On Piglets and Capitalism

Christmas was subdued this year, as Brother and Sister were away.  Being an impoverished writer struggling to save dollars and carbon, I couldn’t fly home, but caught the bus, which entailed a 9-hour journey with a gourmet stopover at the Matilda Roadhouse, where the only offerings were fried chips, fried sausages, or fried [insert unidentifiable item].

I always have a horror of sitting next to some sweaty, smelly person on bus journeys, or of being groped (as has happened on British public transport), and thus I was relieved when an intelligent-looking woman sat next to me and turned out to be the daughter of my Year 11 Ancient History teacher.

Seeing as I had 9 hours to kill, I read Nikki Gemmell’s The Book of Rapture which wasn’t nearly as good as The Bride Stripped Bare.  This might partly be due to the fact that Bride is one of my favourite books, with its sensual expression of all that makes up a woman: the need for security in a partner; the luscious delight in good, empathetic sex; the overwhelming bounty of pregnancy and motherhood; and the callousness of your best friend’s betrayal.  Rapture followed the same format as Bride, as though hoping to capitalise on its success, but it seemed contrived.  The little platitudes in Bride on 18th Century womanhood complemented its subject matter.  In Rapture Gemmell likewise used quotes from the Bible, the Koran, C. S. Lewis and the Dalai Lama to reflect the subject matter, religion and playing god, but they seemed overblown, and became so irritating that I skipped over most of them.  It was interesting to read her representation of how the love for one’s children and one’s parents can affect and alter events, particularly in the sterile and totalitarian world she created, but it lacked the evenness and originality of Bride.

Out the window of the bus I saw a beige coloured bra strapped to a gum tree and two men raking onions, spilled onto the side of the road, into piles.

At home I found that my mother had done most of the cooking for Christmas, and that it was predominantly the same as the year before, which annoyed me as I enjoy cooking and trying out new things.  I watched seven DVDs, had the obligatory fight with my father, drank too much of Peterson’s pink bubbly Moscato and slept badly most nights.  On Christmas Day the rellies came up from Gunnedah, which provided much liveliness and amusement.  When they’d gone, Dad and I watched Wake in Fright, a clever critique of all that is revolting (and, to a woman, often frightening) about Australian masculinity.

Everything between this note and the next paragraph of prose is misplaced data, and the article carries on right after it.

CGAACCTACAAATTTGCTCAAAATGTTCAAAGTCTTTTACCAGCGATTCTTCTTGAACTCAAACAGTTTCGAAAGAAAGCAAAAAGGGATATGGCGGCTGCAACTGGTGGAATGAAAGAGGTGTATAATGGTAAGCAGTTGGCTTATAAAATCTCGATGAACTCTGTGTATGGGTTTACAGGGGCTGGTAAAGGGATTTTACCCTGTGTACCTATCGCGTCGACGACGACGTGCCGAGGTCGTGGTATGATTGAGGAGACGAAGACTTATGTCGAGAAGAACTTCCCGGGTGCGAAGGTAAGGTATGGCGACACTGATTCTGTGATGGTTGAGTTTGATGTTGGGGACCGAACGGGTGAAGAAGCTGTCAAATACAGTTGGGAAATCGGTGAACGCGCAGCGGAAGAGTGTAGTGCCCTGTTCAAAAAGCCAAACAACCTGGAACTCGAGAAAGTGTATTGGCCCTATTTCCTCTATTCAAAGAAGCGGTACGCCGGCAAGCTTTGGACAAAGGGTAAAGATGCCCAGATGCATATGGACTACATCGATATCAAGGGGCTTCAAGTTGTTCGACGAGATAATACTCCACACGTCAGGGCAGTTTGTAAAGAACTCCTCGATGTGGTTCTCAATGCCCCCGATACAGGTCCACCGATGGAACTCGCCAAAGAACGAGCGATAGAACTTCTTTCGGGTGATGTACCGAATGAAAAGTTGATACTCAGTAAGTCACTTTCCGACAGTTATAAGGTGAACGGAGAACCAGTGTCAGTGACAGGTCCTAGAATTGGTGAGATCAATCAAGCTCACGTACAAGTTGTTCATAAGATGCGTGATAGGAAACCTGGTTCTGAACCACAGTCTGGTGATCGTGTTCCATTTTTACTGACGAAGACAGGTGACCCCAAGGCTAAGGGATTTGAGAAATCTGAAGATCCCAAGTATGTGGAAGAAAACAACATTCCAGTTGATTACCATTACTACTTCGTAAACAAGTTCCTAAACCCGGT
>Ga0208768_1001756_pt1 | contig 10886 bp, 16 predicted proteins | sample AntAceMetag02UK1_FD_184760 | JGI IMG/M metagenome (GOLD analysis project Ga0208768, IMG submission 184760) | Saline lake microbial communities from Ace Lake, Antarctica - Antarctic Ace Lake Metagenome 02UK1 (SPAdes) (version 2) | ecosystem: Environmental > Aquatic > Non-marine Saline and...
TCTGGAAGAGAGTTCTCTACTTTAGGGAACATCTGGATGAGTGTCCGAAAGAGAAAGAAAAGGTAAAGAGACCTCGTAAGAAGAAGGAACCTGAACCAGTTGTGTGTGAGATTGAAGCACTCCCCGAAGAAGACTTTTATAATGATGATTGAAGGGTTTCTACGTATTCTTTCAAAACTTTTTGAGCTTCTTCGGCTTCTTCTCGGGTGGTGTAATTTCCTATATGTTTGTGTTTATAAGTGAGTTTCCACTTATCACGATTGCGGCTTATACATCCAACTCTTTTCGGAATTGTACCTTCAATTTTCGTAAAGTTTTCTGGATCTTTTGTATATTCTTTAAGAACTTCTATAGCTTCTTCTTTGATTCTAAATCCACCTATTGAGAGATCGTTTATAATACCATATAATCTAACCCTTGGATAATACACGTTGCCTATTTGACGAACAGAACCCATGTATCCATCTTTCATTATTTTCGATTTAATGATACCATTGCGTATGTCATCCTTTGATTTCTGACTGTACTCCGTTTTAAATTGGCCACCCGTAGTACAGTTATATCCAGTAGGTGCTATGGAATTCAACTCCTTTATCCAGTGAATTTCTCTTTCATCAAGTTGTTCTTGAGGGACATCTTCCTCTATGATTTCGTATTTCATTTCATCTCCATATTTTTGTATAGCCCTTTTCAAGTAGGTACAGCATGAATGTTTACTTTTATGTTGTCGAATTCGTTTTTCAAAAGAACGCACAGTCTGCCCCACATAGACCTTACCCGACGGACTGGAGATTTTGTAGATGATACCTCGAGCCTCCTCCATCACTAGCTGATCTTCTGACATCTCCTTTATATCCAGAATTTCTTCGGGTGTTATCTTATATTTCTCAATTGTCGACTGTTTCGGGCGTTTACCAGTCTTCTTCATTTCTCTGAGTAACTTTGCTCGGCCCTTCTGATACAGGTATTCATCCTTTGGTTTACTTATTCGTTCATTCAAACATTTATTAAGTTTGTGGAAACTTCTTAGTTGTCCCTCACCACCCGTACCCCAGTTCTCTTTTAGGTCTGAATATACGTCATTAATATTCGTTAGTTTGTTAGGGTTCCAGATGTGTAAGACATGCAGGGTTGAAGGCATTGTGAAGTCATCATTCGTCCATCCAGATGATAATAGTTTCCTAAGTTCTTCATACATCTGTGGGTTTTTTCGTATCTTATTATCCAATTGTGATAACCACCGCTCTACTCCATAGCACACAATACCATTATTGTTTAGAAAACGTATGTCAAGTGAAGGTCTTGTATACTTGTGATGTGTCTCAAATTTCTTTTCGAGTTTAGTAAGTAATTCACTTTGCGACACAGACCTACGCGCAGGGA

Sister, who arrived a few days later in a hurricane of dogs, children and noise, asked if I had weighed myself before Christmas.  I said there had been no point, as what was I going to overindulge in: fruit salad?  She also failed to adhere to my Christmas List, which worried me greatly.  She assured me it was a fantastic present, which to me indicated that she had intuited that I wanted a $500 gift voucher from Alannah Hill.  Hence my worries were confirmed when I found she had given a Vietnamese family a piglet on my behalf via Oxfam.  Reverting to her 10 year-old-self (which was unable, as I sat on the verandah doing my homework, to walk past me without poking, hitting or aggravating me in some way), Sister thought it would be amusing the plumb the depths of irony, refer to me as a capitalist pig and provoke me by seeing what would happen when I didn’t get what I wanted.  O how we laughed.  Well, one of us did.  However she and Brother-in-Law also gave me a lovely pen, which will make my book signing much more glamorous, and secretly I was quite pleased about the piglet.

And once more I have found my incompatibility between my expensive tastes and my writerly impoverishment rearing its savage head.  Heading into town today to stock up on much-needed lipgloss and foundation, I found myself inexorably drawn to Alannah Hill.  Often I stand outside this shop like a little girl at a candy store, and never venture inside unless there is a sale.  Yet somehow the sales always coincide with my birthday, and so it was I found myself selecting a beautiful, summery, white, red and pink skirt which goes perfectly with the dark pink top I bought from Alannah two birthdays before, and what could I do but hand over my credit card, especially as one of my favourite songs, Flashdance, was playing?

Then the guilt was so overwhelming that as soon as I got home I cut up my credit card into 15 pieces.  I don’t believe in New Year’s resolutions because you can make them on any day of the year, but I suppose now might be a useful time to dictate to myself that there is to be no more shopping until I am a fiscally responsible adult, and that I might think to myself, now and then, of those poor villagers who need piglets, and who could never dream of walking into a shop of such delicate, frothy clothes.


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